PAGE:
CHICAGO – The awesomeness of history loses any of its stuffiness with the incredibly fun, indeed educational show “Drunk History” from Comedy Central, its two seasons now released on DVD. Hosted by its creator Derek Waters, the show is a celebration of various historic figures and their under-appreciated true tales, as expressed by funny people narrating in the universal language of inebriation; their recounts are then reenacted by famous actors working with their given dialogue, dressed with the comic cheapness of a bloated biopic.
Sony Pictures Classics
CHICAGO – In the memorable film “Barton Fink,” the title character is asked to write a wrestling movie for Wallace Beery. If Fink had isolated himself long enough, he might have come up with “Foxcatcher,” demonstrating once again that a true story is much stranger than fiction.
CHICAGO – There are many categories of film director types – facilitators, tacticians, framers, to name a few – but there are few real artists. Bennett Miller has guided three films in his career, “Capote,” “Moneyball” and his latest “Foxcatcher.” All three have a purposeful artistry, and explore the soul within the humanity it portrays.
CHICAGO – When is the last time you had a bit of sweat after coming out of a movie? “Whiplash” will do that, and it contains not one action sequence or superhero, unless you consider J.K. Simmons as a sociopathic music guru a hero (he is in a way), and drumming as action (it is).
CHICAGO – Simply one of the best movies of 2014, “Whiplash” has a tone, energy and sensibility all its own. Damien Chazelle wrote and directed the story of a jazz drummer prodigy at a prestigious New York City music college, tortured by his tyrannical instructor. The drama is scintillating, in rhythm with the natural story flow.
CHICAGO – It is a time, and the time is now. Leave it to filmmaker Ira Sachs to break a barrier simply by having the right timing. Exploring a long time gay couple, right at the cusp of their now-legal marriage, opens the door to an odd series of ordinary circumstances in “Love is Strange.”
CHICAGO – One of the notable films to kick off the autumn film season is writer/director Ira Sach’s “Love is Strange.” The story of two men in a longtime gay relationship, who finally can marry – but whose lives go off track unexpectedly – features brilliant performances from veterans John LIthgow and Alfred Molina.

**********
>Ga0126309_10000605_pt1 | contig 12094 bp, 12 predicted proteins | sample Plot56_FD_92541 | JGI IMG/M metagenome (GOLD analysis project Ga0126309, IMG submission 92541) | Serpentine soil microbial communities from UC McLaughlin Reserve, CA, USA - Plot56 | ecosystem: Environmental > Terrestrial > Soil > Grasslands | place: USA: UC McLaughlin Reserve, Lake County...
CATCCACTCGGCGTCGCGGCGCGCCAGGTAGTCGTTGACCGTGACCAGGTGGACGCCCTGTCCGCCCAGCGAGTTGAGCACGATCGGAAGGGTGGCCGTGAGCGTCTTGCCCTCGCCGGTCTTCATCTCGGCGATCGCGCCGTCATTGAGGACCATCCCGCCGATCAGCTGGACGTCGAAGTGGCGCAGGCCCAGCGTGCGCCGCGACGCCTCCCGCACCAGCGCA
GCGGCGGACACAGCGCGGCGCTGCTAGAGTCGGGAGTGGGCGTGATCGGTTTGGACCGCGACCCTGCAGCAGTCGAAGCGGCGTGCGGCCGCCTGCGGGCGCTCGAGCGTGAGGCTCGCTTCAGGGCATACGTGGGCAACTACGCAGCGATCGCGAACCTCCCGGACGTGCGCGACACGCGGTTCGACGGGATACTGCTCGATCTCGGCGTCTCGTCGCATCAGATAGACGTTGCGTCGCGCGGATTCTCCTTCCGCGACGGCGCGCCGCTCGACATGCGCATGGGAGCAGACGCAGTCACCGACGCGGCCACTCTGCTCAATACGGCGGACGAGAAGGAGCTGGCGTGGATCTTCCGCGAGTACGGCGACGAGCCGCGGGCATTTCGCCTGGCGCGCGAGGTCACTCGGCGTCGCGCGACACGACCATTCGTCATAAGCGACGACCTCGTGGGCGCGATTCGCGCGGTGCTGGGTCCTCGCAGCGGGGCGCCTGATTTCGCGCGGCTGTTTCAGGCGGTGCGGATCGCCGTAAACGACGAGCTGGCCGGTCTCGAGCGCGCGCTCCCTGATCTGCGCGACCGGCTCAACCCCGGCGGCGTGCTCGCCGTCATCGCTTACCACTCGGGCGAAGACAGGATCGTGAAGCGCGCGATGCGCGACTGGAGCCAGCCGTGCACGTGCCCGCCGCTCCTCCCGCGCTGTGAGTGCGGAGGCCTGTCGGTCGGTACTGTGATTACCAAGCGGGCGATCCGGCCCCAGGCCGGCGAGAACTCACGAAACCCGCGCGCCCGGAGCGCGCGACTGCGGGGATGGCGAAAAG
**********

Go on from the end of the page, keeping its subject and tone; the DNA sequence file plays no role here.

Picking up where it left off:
CHICAGO – The pure, character-driven film is as rare as a comic book movie with a bad opening weekend. “Land Ho!” is one of those celluloid treats, the simple story of “Odd Couple” senior citizens – portrayed unforgettably by Earl Lynn Wilson and Paul Eenhoorn – who take a trip to the country of Iceland, and learn how to, and how not to, get along.
CHICAGO – There might not be a more unusual movie this year than “Land Ho!” The film follows two “golden boys,” sixtysomethings Mitch (Earl Lynn Nelson) and Colin (Paul Eenhoorn), as they take an Odd Couple-type trip to Iceland. Writer/director Aaron Katz (“Dance Party, USA”) breaks that ice between the two men.
CHICAGO – After last year’s powerful “Blue Jasmine,” writer/director Woody Allen’s trajectory seemed destined toward another film masterpiece, but “Magic in the Moonlight” isn’t it. Colin Firth and Emma Stone are an unlikely pairing in this seen-it-before-Woody film trifle.
CHICAGO – Don’t you hate it when you figure out where a film is going long before it gets there? That could be a problem with “Third Person,” but writer/director Paul Haggis (“Crash”) also adds enough secrets to chew on and enough multiple pathways to explore. Enter at your own risk.